BOLDUAN: So no matter the result is still mathematically and, again, we're not math geniuses, but we do know this, it is mathematically impossible to lock up the nomination for Republicans after tonight's results. So heading into a contested convention, the party may not have a presidential nominee, but what about a V.P.? We'll get the inside scoop on the V.P. track from the RNC.

BERMAN: And millionaires versus billionaires. Hillary Clinton blasts Donald Trump's lavish lifestyle. But is the battle for the 1 percent one she really wants to be fighting?



[11:15:01] DONALD TRUMP, (R), PRESIDENTIAL CANDIDATE & CEO, TRUMP ORGANIZATION: He cannot do it. You know, he's a joker. He cannot do it. So he said, let me form a partnership, which I call -- what do we call it? It's called collusion, folks.


BOLDUAN: Collusion, folks. Donald Trump thinking there's something a little beyond shady about the Ted Cruz/John Kasich deal.

But Donald Trump may have bigger problems with a deal of his own. "Politico" is reporting he's resisting his top adviser's attempts to make him more presidential.

BERMAN: It's like My Fair Trump and the professor is having trouble with Eliza Doolittle.

Let's talk about this with Sean Spicer, communications director and chief strategist for the Republican National Committee, joins us now.


BERMAN: Of course. Obviously, all week long.

BOLDUAN: Where is your purple?

BERMAN: Five states voting today, Sean. How much clarity will we get out of today?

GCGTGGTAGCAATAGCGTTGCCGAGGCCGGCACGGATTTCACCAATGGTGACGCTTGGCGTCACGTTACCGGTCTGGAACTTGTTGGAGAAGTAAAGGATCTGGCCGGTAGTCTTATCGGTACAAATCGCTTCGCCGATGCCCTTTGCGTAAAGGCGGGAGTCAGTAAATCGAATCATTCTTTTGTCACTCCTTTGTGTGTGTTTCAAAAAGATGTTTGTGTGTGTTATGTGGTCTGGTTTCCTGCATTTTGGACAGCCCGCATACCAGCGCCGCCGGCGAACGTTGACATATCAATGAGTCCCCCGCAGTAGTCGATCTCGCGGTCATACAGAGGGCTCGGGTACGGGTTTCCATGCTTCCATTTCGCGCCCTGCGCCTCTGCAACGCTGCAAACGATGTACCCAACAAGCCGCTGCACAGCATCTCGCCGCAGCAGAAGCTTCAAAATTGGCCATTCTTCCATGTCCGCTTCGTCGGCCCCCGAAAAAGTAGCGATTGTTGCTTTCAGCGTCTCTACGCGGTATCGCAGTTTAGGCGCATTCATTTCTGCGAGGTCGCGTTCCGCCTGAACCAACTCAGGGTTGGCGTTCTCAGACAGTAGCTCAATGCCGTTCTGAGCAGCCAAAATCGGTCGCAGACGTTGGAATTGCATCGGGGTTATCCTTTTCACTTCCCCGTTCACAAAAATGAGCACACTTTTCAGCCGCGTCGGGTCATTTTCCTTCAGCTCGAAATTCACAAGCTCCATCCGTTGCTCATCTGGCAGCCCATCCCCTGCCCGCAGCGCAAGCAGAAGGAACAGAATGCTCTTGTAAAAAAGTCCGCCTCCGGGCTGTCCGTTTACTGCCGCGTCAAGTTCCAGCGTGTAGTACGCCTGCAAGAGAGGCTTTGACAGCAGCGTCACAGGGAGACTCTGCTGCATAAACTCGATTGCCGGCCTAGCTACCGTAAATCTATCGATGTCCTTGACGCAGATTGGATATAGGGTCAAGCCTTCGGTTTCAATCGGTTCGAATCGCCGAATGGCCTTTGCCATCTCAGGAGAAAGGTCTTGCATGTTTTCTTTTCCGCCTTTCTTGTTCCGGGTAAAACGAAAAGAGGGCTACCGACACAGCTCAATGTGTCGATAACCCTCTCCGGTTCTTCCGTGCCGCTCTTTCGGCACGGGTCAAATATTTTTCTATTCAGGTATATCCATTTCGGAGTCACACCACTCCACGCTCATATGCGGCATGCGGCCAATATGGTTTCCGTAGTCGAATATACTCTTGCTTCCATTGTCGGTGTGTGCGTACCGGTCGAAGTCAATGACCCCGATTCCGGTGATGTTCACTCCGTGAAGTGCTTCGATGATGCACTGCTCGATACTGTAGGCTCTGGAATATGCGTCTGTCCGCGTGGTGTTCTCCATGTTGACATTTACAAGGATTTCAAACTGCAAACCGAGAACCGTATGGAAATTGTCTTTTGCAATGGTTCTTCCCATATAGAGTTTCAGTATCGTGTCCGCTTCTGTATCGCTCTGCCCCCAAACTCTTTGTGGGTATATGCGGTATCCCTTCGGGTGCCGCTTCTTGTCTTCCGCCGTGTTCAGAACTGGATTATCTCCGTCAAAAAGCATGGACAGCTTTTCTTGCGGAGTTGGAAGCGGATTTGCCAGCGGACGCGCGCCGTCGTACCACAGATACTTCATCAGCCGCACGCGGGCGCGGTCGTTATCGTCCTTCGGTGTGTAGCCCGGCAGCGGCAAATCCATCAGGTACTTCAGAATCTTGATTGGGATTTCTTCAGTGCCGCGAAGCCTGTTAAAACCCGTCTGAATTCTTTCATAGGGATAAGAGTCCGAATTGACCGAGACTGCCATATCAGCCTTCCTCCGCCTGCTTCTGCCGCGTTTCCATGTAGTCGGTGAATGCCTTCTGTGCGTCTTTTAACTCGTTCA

SPICER: Well, once I know the outcome, I'll tell you. 172 delegates at stake. As Donald Trump pursues 1,237 bound delegates, it could continue to move him forward or we'll have an idea whether we're headed more towards an open convention.

BOLDUAN: When do you say you're guaranteed?

SPICER: June 7th, you have 303 delegates, 272 in California alone.


BOLDUAN: You don't say guaranteed until California?

SPICER: You can't.

BOLDUAN: What about Indiana.

SPICER: Once you hit that, you will know whether or not somebody has the bound delegates requisite to be the presumptive nominee or not.

BERMAN: Sean, you spend your time listening to voters, right, in trying to figure out what voters want. SPICER: Yeah.

BERMAN: We've been voting for three months now in these primaries so far. What have the Republican primary voters been saying?

SPICER: Well, I think there's a need for change. I think they're tired of Washington, D.C. I think they're frustrated. I think most Americans right now look at a government whether it's the Veterans Administration not providing services to those who have served, the IRS that can't tell you how much you owe or trying to make your life more complicated. Simple functions of government not working right, and not feeling as though anybody is their advocate.

BERMAN: Isn't the president's approval rating higher than it has been --


SPICER: That's not saying much. Being in the high 40s and low 50s isn't something to write home about.

BERMAN: Hasn't been that way for a long time though --